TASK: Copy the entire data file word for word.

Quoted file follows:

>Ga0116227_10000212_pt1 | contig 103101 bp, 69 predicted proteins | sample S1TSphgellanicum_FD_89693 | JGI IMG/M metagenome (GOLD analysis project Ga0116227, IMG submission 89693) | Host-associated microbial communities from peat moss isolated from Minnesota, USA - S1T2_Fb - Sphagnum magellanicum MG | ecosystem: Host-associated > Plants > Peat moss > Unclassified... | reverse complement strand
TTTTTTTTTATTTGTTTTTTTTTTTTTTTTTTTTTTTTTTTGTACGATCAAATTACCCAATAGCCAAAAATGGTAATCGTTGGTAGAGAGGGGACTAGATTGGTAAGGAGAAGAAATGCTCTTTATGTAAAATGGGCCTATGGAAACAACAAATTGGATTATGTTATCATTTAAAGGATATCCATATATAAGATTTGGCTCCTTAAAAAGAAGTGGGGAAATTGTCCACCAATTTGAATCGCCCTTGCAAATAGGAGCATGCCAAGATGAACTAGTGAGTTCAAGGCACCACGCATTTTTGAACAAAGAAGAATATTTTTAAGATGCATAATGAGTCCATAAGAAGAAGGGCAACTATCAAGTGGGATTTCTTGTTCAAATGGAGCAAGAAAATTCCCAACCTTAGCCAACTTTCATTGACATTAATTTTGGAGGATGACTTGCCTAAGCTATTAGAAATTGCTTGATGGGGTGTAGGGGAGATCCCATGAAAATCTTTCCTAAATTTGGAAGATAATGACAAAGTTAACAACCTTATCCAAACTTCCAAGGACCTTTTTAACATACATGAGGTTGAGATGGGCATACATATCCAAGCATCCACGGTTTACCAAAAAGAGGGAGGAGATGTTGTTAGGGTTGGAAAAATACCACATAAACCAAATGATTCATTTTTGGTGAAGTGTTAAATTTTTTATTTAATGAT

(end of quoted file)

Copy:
>Ga0116227_10000212_pt1 | contig 103101 bp, 69 predicted proteins | sample S1TSphgellanicum_FD_89693 | JGI IMG/M metagenome (GOLD analysis project Ga0116227, IMG submission 89693) | Host-associated microbial communities from peat moss isolated from Minnesota, USA - S1T2_Fb - Sphagnum magellanicum MG | ecosystem: Host-associated > Plants > Peat moss > Unclassified... | reverse complement strand
TTTTTTTTTATTTGTTTTTTTTTTTTTTTTTTTTTTTTTTTGTACGATCAAATTACCCAATAGCCAAAAATGGTAATCGTTGGTAGAGAGGGGACTAGATTGGTAAGGAGAAGAAATGCTCTTTATGTAAAATGGGCCTATGGAAACAACAAATTGGATTATGTTATCATTTAAAGGATATCCATATATAAGATTTGGCTCCTTAAAAAGAAGTGGGGAAATTGTCCACCAATTTGAATCGCCCTTGCAAATAGGAGCATGCCAAGATGAACTAGTGAGTTCAAGGCACCACGCATTTTTGAACAAAGAAGAATATTTTTAAGATGCATAATGAGTCCATAAGAAGAAGGGCAACTATCAAGTGGGATTTCTTGTTCAAATGGAGCAAGAAAATTCCCAACCTTAGCCAACTTTCATTGACATTAATTTTGGAGGATGACTTGCCTAAGCTATTAGAAATTGCTTGATGGGGTGTAGGGGAGATCCCATGAAAATCTTTCCTAAATTTGGAAGATAATGACAAAGTTAACAACCTTATCCAAACTTCCAAGGACCTTTTTAACATACATGAGGTTGAGATGGGCATACATATCCAAGCATCCACGGTTTACCAAAAAGAGGGAGGAGATGTTGTTAGGGTTGGAAAAATACCACATAAACCAAATGATTCATTTTTGGTGAAGTGTTAAATTTTTTATTTAATGAT